The SIA’s National Conference is on the right path

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Let’s acknowledge the problems with this year’s Safety Institute of Australia (SIA) National Conference upfront before the good stuff is mentioned.

A speaker on the issue of Diversity failed to turn up.  Many of the rooms were setup in such a configuration that some delegates had to stand or, like I did, sit on the floor. Almost all the speakers were asked to speak for over 40 minutes which was a challenge for some and conflicts with studies about attention spans.  Some of the presentations didn’t seem to support the “in practice” theme of the conference. Lastly, what some described as challenging presentations, others found to be vanilla and too general. Some of these problems were beyond the SIA’s control but they were still negative experiences.

Over the next week SafetyAtWorkBlog will be writing about some of the very positive speakers and experiences at the SIA National Conference. Continue reading “The SIA’s National Conference is on the right path”

The good, the odd and the ignorant

One of the Select Committees of the Australian Senate is conducting an inquiry into the “Future of Work and Workers” and is currently holding public hearings.  There is a lot of interesting information that will affect how workplace health and safety is managed and there are some odd statements in the public submissions.  However, it was the appearance of Airtasker’s CEO at a public hearing on May 4, that is genuinely scary.

Job Design

Firstly a positive statement from the

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Rebooting the Duty of Care

The primary occupational health and safety (OHS) duty rests with employers or, as they are known in most Australian jurisdictions, Persons Conducting a Business or Undertaking (PCBU).  Laws are based on an assumption that employers are aware of this duty and that this duty, to provide a safe and healthy work environment without risks to health, reflects the employer’s social position and social responsibility or the company’s “social licence“.  But there have always been employers who do not care and who see employees only as units of labour and who believe that “if you don’t like working here, there’s the door”.  It is time for a reboot.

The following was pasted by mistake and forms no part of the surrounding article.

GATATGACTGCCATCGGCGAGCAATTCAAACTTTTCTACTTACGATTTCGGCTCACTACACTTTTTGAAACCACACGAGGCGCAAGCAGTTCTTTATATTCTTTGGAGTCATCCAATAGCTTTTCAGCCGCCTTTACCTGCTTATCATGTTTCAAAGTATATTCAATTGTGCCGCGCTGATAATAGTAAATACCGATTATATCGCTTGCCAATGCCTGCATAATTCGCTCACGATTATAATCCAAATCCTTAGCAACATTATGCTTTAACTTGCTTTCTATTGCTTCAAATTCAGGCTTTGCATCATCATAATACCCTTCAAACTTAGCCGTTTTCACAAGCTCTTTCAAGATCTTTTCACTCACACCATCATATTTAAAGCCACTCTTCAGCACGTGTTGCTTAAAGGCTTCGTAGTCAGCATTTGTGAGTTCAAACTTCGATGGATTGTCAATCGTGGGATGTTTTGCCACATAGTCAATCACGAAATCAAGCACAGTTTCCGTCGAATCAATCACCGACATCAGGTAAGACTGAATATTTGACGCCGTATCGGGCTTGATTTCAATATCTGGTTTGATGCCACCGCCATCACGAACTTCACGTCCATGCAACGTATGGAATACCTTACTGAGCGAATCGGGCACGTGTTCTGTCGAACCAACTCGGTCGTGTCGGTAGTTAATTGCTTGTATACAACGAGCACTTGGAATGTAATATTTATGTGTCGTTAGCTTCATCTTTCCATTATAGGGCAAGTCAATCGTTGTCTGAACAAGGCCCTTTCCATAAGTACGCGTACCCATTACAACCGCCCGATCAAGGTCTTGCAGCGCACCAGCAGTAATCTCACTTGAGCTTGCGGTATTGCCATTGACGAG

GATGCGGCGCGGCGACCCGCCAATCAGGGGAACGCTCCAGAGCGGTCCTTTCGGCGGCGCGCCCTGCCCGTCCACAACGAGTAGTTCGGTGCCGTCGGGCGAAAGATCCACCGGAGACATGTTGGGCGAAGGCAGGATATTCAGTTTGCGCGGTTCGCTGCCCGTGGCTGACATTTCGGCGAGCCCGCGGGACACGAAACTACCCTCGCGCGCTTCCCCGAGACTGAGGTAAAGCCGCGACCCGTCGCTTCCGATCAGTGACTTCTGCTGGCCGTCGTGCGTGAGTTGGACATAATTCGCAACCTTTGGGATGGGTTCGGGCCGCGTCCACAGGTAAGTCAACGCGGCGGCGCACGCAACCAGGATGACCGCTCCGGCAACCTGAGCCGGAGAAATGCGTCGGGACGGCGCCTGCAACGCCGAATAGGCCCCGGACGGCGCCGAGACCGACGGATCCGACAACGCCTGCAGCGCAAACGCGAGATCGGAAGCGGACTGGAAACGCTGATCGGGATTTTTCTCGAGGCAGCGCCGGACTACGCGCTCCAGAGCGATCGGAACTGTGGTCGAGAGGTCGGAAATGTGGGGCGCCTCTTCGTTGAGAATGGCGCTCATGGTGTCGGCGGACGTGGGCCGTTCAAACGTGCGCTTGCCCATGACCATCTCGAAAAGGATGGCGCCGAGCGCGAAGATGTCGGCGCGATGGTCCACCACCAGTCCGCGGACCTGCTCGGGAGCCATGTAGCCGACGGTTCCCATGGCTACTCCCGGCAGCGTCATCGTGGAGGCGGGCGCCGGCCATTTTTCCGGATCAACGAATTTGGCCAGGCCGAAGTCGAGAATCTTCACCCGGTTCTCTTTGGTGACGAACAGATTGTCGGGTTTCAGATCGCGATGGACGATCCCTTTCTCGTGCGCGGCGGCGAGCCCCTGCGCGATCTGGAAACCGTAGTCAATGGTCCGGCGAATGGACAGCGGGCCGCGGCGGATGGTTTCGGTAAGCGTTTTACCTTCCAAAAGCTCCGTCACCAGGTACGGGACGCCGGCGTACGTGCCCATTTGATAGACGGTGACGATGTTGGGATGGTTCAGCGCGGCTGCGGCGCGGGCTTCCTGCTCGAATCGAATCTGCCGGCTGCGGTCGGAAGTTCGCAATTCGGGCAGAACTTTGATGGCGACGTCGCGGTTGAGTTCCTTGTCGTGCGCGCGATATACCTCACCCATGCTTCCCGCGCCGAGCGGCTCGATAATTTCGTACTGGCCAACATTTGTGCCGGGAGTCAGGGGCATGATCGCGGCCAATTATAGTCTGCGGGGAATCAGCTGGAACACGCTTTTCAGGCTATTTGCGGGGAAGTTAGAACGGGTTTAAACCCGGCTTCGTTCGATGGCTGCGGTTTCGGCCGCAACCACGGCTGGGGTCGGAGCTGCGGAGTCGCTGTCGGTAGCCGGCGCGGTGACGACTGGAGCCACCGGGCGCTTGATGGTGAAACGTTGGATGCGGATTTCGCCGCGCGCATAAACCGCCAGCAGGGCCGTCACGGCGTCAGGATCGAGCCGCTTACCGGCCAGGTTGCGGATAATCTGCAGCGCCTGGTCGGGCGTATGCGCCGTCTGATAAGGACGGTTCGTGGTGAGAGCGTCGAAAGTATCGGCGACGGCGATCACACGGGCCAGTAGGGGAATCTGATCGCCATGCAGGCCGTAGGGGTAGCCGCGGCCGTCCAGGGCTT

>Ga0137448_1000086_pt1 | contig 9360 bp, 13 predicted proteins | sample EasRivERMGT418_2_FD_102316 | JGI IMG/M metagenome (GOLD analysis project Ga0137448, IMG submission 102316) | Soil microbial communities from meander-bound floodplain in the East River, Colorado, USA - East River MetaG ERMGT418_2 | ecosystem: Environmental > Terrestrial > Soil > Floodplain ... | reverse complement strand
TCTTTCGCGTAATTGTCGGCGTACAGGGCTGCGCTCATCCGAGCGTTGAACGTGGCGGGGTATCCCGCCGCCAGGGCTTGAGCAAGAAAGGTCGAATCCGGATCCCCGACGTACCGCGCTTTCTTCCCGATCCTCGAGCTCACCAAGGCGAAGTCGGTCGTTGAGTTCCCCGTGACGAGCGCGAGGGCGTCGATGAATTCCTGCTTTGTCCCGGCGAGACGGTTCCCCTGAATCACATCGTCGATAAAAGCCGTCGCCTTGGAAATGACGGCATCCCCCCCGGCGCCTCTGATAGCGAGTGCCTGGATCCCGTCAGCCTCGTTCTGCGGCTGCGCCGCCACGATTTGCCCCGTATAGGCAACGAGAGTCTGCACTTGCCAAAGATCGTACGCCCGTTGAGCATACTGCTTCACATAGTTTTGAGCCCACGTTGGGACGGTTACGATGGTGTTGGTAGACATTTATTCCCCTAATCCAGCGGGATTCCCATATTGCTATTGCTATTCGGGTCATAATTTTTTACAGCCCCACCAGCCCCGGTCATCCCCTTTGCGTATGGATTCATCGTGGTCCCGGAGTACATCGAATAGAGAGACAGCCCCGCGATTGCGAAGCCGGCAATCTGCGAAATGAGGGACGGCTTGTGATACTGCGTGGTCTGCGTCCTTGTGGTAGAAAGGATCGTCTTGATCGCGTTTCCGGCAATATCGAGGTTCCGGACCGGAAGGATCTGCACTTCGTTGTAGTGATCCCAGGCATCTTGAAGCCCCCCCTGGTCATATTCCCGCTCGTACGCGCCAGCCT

Many Western countries are beginning to review their OHS laws in light of the changing nature of work but these reviews continue to be based on the assumption that employers care even though the emergence of the gig economy and the new

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Australian Workplace Safety Bureau

There seems to be a growing community frustration with regulators who hesitate to prosecute about breaches of laws, including occupational health and safety (OHS) laws, and about options that sound reasonable, like Enforceable Undertakings, but still let businesses “off the hook”.  The calls for Industrial Manslaughter laws are the most obvious manifestations of the anger and frustration from perceived injustices.

But perhaps there was another way to achieve change in workplace safety, a way that could be based on a model that Australia and other countries already have.

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Robotics may cause an apocalypse if you’re male, old and low-skilled

Australia’s Office of the Chief Economist has released its first Industry Insights document for 2018.  This one focusses on flexibility and growth and included this statement in the chapter written by Andrew Charlton, a Director, of AlphaBeta :

“At the macroeconomic level, much of this change has been positive. The economy has created new jobs that are, on average, better paid, more satisfying and safer than the jobs that were lost.” (page 19)

Safer jobs? The last claim sent me to the source of the data – 

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